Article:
Onuma Birdwatching Observatory, Wakkanai City (also known as Onuma Birdhouse)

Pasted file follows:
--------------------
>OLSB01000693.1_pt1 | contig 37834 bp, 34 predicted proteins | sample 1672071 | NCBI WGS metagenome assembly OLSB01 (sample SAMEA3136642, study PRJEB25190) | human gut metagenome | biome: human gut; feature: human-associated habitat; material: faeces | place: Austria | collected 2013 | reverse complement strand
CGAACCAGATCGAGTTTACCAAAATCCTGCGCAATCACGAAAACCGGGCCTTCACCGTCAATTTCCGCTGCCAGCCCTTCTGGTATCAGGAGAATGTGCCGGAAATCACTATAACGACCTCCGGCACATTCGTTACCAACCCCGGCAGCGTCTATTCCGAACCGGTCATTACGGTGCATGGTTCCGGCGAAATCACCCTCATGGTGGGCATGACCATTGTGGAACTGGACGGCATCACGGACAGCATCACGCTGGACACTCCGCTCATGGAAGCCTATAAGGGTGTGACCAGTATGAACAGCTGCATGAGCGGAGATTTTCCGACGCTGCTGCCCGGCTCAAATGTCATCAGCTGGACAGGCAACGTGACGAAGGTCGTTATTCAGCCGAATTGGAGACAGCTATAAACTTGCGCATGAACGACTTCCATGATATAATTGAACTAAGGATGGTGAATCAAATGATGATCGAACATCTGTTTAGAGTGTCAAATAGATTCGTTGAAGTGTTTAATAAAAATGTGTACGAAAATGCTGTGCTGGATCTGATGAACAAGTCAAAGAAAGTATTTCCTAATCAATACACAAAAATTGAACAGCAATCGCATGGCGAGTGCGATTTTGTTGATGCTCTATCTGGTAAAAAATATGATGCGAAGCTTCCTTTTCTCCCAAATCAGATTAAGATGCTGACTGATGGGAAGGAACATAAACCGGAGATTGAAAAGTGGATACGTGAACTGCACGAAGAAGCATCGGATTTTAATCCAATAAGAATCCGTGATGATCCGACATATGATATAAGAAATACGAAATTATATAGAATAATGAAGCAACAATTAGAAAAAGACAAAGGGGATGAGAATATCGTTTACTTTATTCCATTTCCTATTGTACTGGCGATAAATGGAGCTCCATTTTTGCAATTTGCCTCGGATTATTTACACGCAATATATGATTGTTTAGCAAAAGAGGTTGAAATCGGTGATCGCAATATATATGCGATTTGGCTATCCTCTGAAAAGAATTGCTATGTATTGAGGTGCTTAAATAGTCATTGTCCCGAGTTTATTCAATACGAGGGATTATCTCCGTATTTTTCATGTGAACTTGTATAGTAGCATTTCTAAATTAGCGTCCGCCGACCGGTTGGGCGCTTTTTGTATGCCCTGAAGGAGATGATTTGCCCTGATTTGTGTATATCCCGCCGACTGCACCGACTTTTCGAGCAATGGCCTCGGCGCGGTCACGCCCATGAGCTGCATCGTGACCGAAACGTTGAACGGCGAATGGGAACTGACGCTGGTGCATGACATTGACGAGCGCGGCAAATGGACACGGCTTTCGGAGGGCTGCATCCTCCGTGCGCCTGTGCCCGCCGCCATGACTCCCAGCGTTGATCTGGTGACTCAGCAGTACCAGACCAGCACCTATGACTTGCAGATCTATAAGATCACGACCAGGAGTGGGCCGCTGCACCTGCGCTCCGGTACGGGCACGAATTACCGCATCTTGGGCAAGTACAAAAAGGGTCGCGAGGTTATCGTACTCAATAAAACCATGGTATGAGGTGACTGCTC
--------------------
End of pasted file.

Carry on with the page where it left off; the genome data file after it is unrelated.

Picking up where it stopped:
The Onuma Birdwatching Observatory is a log building and opened in November 1994. In addition to the observation room, rest area, and exhibition, binoculars and telescopes can be borrowed free of charge. Large numbers of swans flock to the area in spring and fall, from March to May and October to November respectively. Many other wild birds can also be found in the area around Onuma Marsh, with recorded sightings of over 100 species. Anatidae such as the northern pintail and tufted ducks are particularly abundant, with grey herons and wagtails among the numerous other varieties that can be seen. Onuma Marsh is known as a “swan village” where swans stop to replenish their energy on their southward migration from Siberia in fall and on the return journey in spring. This migratory pattern only began in 1988, when fisherman Yoshinao Yoshida was inspired by his passion for swans to use feeding to entice them to Onuma Marsh, which he had visited every day as a child. This contribution has earned him the moniker “Mr. Swan” . While swans could often be seen flying in the sky, seeing them land on the marsh was a much rarer sight. However, efforts such as building full-scale model swans, playing recorded calls and making kites in the shape of the birds succeed in transforming the area into an important stopover site in fall and spring.